Following the announcement from Kensington Palace that the Duke and Duchess of Cambridge are expecting their third child, the royal line of succession has changed once again. Where will the newest royal offspring be in line for the throne - and how much less probable is the chance of seeing Prince Harry crowned King?
Family tree: Who is who?
Line of succession
The Queen, 91, is Britain's longest reigning monarch and has ruled over us for 65 years.
As the child of a royal "spare," the Queen, was thought unlikely to reign until her uncle, King Edward VIII, abdicated in favour of her father in 1936, whereupon he became King George VI and she the heir to the throne.
Elizabeth became Queen upon his death on February 6 1952. But what happens when she dies and who will replace her? Here's the line of succession as it stands today.
1. The Prince of Wales
Heir to the throne and the next king of the United Kingdom and the Commonwealth Realms. The Prince of Wales, 68, already holds the record for the longest-serving heir apparent in British history, having been in the position since 1952. He will also be the oldest person to be crowned in British history when he eventually succeeds the Queen
2. The Duke of Cambridge
As the eldest son of the heir, the Duke of Cambridge will one day succeed his father the Prince of Wales. At the age of 34, he may have 30 or so years to wait, if his father enjoys the longevity of other members of the Royal family.
3. Prince George
The Duke and Duchess of Cambridge's first-born son, three, will one day be King George VII, meaning that anyone alive today is unlikely to see another Queen on the throne in their lifetime once Elizabeth II's reign is over.
4. Princess Charlotte
Prince George's sister is the "spare to the heir", and will face the same problems as Prince Harry and the Duke of York in trying to find the right role for themselves during a lifetime constrained by their royal title. She would only become queen if Prince George predeceased her without having any living children.
Changes in the laws of succession in 2013 mean the sex of the baby will be irrelevant to his or her place in the succession. Princess Charlotte is the first royal princess to be born within the direct line of succession since the Princess Royal in 1950, and is likely to one day inherit the title, which is traditionally given to the oldest daughter of the monarch.
5. The new Prince/Princess of Cambridge
The announcement of the Duke and Duchess of Cambridge's third child once again changed the line of succession: Prince George and Princess Charlotte's sibling will be born fifth in line to the throne, bumping uncle Harry out of the top five and into sixth place.
6. Prince Harry
The all-action Prince, 32, has spent most of his life being the third in line to the throne, behind his brother Prince William, but has now found himself being bumped down to fifth, and could fall still further down the line of succession if the Duke and Duchess of Cambridge have any more children.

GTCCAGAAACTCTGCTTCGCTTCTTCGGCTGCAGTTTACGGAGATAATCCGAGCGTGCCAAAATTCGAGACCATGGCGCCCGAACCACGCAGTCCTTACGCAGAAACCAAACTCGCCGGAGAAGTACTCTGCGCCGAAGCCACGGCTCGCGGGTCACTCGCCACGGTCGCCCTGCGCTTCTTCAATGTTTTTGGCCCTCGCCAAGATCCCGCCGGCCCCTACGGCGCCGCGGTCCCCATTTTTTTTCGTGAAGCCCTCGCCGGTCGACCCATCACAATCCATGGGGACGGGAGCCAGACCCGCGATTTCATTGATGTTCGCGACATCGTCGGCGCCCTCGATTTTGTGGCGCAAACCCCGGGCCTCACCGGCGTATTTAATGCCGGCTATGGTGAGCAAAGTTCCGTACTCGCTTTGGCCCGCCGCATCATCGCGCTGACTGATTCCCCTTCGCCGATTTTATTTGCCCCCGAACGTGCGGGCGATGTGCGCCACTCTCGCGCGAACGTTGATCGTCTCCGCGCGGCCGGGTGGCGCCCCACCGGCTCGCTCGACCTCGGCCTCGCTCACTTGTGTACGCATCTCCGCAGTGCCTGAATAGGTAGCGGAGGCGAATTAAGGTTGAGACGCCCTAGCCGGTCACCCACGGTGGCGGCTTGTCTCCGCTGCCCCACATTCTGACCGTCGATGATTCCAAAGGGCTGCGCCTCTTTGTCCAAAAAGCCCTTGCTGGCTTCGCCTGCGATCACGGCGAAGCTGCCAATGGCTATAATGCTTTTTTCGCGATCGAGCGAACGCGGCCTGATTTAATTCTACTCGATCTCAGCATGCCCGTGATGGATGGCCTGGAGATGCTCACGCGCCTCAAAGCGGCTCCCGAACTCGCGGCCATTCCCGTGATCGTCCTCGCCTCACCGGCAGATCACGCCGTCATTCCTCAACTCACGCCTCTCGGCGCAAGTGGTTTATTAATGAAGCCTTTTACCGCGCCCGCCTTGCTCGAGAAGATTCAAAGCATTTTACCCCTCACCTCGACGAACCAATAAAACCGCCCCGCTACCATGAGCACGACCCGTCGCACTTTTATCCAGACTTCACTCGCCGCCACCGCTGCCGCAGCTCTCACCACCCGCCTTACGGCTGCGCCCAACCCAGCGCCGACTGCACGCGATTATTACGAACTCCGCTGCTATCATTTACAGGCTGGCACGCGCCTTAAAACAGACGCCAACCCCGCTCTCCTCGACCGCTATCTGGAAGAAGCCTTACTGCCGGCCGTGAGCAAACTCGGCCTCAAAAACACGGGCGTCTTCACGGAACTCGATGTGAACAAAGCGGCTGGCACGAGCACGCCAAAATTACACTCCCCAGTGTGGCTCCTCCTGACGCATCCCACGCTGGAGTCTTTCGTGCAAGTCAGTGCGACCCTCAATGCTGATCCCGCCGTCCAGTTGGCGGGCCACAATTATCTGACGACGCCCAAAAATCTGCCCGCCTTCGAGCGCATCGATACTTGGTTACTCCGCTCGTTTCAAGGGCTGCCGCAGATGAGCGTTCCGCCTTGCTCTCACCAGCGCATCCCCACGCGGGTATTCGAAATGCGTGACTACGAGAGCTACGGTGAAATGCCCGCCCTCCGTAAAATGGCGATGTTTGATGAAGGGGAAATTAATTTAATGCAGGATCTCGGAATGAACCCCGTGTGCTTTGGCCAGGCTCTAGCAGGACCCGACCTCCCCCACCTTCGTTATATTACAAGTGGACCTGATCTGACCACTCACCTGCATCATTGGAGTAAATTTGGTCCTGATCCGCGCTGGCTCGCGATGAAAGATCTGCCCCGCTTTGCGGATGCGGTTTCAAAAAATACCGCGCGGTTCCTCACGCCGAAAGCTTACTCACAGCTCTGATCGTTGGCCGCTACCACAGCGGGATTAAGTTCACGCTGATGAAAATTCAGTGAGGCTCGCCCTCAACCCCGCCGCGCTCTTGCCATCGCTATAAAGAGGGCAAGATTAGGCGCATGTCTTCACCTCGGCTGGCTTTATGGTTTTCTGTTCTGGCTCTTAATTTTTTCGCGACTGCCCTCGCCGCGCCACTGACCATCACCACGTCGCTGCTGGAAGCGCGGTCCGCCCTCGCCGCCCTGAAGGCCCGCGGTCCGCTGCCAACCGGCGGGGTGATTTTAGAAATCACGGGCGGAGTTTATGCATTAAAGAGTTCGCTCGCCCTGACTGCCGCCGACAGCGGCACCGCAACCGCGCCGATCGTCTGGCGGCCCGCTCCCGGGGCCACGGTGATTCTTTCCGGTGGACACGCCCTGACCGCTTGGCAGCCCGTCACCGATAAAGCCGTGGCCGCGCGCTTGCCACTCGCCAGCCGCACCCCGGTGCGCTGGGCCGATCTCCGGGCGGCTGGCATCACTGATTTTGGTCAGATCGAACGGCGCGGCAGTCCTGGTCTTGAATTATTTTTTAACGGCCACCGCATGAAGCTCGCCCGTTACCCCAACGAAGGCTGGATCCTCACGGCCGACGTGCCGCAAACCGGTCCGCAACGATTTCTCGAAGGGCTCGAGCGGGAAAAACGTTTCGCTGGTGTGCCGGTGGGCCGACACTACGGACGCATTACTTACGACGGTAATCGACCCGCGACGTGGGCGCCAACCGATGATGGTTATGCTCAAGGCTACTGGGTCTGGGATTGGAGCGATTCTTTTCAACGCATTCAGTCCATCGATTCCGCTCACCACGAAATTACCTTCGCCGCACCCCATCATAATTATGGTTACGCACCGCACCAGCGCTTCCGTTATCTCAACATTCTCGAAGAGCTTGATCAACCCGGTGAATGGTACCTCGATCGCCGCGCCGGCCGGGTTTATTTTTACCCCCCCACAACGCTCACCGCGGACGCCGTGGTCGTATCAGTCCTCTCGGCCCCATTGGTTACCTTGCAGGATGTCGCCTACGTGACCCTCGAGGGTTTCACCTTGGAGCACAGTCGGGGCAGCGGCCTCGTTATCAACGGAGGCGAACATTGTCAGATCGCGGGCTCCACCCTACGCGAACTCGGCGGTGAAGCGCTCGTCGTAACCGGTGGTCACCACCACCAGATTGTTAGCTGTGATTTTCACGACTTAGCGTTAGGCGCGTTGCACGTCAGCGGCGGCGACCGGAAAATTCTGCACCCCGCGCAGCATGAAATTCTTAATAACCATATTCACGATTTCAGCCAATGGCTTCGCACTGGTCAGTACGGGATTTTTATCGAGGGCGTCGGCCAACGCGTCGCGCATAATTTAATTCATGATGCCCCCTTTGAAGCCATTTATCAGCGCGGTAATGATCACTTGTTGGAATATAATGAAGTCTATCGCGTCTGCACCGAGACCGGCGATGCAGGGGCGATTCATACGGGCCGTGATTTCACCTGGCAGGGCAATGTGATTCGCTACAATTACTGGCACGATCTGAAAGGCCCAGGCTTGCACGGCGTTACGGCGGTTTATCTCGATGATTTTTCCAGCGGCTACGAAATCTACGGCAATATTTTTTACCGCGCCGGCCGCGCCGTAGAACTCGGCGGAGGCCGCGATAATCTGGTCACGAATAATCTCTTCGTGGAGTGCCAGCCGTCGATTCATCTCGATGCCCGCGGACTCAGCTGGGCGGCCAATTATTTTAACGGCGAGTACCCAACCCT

7. The Duke of York
Once second in line to the throne, Prince Andrew, 57, is now so far down the list that he is no longer part of the "core" Royal family that will share the burden of official engagements in the future. His daughters, Princesses Beatrice and Eugenie, are no longer entitled to police bodyguards, which now have to be funded by Prince Andrew.
8. Princess Beatrice
Princess Beatrice has struggled desperately with the problem of how to combine a royal title with a need to find work. After quitting her £20,000-a-year job with Sony Entertainment Pictures in 2014, she treated herself to four holidays in the space of a little over a month. The 28-year-old, who was the first member of the Royal Family to run a marathon in 2010, is now pursuing a business career five years after graduating in history and the history of ideas at Goldsmiths College, London, as well as continuing with charity work.
9. Princess Eugenie
The Duke of York's younger daughter, who is 27, moved to New York to work as an auctions manager in 2014 after taking a degree in English Literature and History of Art at Newcastle University. In 2015, she started working for Hauser and Wirth art gallery in London as an associate director.
10. The Earl of Wessex
Having failed to complete his Royal Marines commando training, the Earl, 53, became a case study in the pitfalls of trying to earn a living when your mother is the Queen. He organised the cringe-making Grand Knockout Tournament (better known as It's a Royal Knockout) in 1987, then carried on with his TV production career, but incurred the fury of his brother the Prince of Wales when a camera crew employed by him unwittingly broke the terms of an agreement to leave Prince William alone during his time at university. He is now a full-time working royal. His nine-year-old son Viscount Severn is 10th in line to the throne, with 13-year-old daughter Lady Louise Windsor 11th.
13. The Princess Royal
Because the 2011 law change on the succession did not apply retrospectively, the Princess Royal, 66, remains behind her three brothers in the line of succession despite being the Queen's second-born child.
Often described as the hardest-working member of the Royal family, she carries out hundreds of official engagements each year without receiving much coverage in the national media.
Her son Peter Phillips, 39, is 13th in line, with his children Savannah and Isla 14th and 15th. The Princess's daughter Zara Tindall, 36, is 16th in line, and her three-year-old daughter Mia is 17th.